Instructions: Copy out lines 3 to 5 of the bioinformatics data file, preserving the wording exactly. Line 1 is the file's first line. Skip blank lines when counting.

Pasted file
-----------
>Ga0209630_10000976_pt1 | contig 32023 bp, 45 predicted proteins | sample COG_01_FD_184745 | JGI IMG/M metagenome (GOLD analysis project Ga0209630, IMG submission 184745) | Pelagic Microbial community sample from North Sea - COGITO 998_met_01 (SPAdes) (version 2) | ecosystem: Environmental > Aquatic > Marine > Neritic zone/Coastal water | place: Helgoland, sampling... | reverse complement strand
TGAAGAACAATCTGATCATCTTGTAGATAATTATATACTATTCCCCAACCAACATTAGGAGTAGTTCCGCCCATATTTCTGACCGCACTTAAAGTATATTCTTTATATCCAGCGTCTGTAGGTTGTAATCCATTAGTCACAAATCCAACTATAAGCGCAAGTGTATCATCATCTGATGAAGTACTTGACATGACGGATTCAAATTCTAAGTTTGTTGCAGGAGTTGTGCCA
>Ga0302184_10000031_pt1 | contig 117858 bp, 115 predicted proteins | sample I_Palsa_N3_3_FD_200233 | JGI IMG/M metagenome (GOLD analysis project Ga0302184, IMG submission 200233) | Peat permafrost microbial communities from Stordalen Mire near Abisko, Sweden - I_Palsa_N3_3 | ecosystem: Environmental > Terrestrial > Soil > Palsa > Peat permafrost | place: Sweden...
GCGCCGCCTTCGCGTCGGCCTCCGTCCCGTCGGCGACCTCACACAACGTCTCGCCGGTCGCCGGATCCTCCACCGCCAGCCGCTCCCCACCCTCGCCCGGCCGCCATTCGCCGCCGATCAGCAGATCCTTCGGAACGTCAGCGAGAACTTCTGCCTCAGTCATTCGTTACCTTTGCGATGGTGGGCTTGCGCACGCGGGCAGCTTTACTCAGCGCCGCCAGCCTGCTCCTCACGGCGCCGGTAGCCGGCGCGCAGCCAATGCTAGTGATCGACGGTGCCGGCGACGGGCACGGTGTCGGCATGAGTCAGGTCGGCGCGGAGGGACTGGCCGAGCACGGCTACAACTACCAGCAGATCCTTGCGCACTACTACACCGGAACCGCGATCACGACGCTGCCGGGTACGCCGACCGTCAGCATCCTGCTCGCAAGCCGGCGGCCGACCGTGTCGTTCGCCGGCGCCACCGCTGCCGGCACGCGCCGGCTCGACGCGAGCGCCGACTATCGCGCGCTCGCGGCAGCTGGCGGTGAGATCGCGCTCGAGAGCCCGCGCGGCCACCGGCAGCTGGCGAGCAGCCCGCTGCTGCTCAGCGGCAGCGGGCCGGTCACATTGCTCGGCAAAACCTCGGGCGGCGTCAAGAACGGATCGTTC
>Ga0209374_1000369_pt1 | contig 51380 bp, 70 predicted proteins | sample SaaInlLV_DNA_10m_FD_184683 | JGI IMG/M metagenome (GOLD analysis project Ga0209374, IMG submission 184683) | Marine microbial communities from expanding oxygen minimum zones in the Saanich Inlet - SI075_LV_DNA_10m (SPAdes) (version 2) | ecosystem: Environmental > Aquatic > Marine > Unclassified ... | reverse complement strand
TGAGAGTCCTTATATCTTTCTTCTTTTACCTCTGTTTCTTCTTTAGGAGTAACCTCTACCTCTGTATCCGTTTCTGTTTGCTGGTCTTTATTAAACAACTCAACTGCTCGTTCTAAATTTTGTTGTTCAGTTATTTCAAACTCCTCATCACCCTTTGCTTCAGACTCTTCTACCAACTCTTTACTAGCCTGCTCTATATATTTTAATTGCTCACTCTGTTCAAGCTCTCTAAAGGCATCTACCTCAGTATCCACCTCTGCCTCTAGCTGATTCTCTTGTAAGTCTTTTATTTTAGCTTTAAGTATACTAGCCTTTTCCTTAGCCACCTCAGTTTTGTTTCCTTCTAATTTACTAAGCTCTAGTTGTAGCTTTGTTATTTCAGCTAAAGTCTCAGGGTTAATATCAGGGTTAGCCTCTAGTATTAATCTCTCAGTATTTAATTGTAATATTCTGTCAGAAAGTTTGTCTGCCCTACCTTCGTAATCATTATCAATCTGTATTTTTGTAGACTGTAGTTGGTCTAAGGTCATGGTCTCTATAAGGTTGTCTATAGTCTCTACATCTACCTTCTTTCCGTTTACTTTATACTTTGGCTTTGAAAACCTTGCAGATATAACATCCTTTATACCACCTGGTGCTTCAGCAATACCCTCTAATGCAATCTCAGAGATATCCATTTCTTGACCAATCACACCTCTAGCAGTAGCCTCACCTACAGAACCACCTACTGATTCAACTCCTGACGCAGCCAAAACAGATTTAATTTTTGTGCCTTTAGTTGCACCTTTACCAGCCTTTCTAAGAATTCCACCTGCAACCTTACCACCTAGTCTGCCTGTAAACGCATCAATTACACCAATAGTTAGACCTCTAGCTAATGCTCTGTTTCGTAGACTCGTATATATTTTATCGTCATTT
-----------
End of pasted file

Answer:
>Ga0302184_10000031_pt1 | contig 117858 bp, 115 predicted proteins | sample I_Palsa_N3_3_FD_200233 | JGI IMG/M metagenome (GOLD analysis project Ga0302184, IMG submission 200233) | Peat permafrost microbial communities from Stordalen Mire near Abisko, Sweden - I_Palsa_N3_3 | ecosystem: Environmental > Terrestrial > Soil > Palsa > Peat permafrost | place: Sweden...
GCGCCGCCTTCGCGTCGGCCTCCGTCCCGTCGGCGACCTCACACAACGTCTCGCCGGTCGCCGGATCCTCCACCGCCAGCCGCTCCCCACCCTCGCCCGGCCGCCATTCGCCGCCGATCAGCAGATCCTTCGGAACGTCAGCGAGAACTTCTGCCTCAGTCATTCGTTACCTTTGCGATGGTGGGCTTGCGCACGCGGGCAGCTTTACTCAGCGCCGCCAGCCTGCTCCTCACGGCGCCGGTAGCCGGCGCGCAGCCAATGCTAGTGATCGACGGTGCCGGCGACGGGCACGGTGTCGGCATGAGTCAGGTCGGCGCGGAGGGACTGGCCGAGCACGGCTACAACTACCAGCAGATCCTTGCGCACTACTACACCGGAACCGCGATCACGACGCTGCCGGGTACGCCGACCGTCAGCATCCTGCTCGCAAGCCGGCGGCCGACCGTGTCGTTCGCCGGCGCCACCGCTGCCGGCACGCGCCGGCTCGACGCGAGCGCCGACTATCGCGCGCTCGCGGCAGCTGGCGGTGAGATCGCGCTCGAGAGCCCGCGCGGCCACCGGCAGCTGGCGAGCAGCCCGCTGCTGCTCAGCGGCAGCGGGCCGGTCACATTGCTCGGCAAAACCTCGGGCGGCGTCAAGAACGGATCGTTC
>Ga0209374_1000369_pt1 | contig 51380 bp, 70 predicted proteins | sample SaaInlLV_DNA_10m_FD_184683 | JGI IMG/M metagenome (GOLD analysis project Ga0209374, IMG submission 184683) | Marine microbial communities from expanding oxygen minimum zones in the Saanich Inlet - SI075_LV_DNA_10m (SPAdes) (version 2) | ecosystem: Environmental > Aquatic > Marine > Unclassified ... | reverse complement strand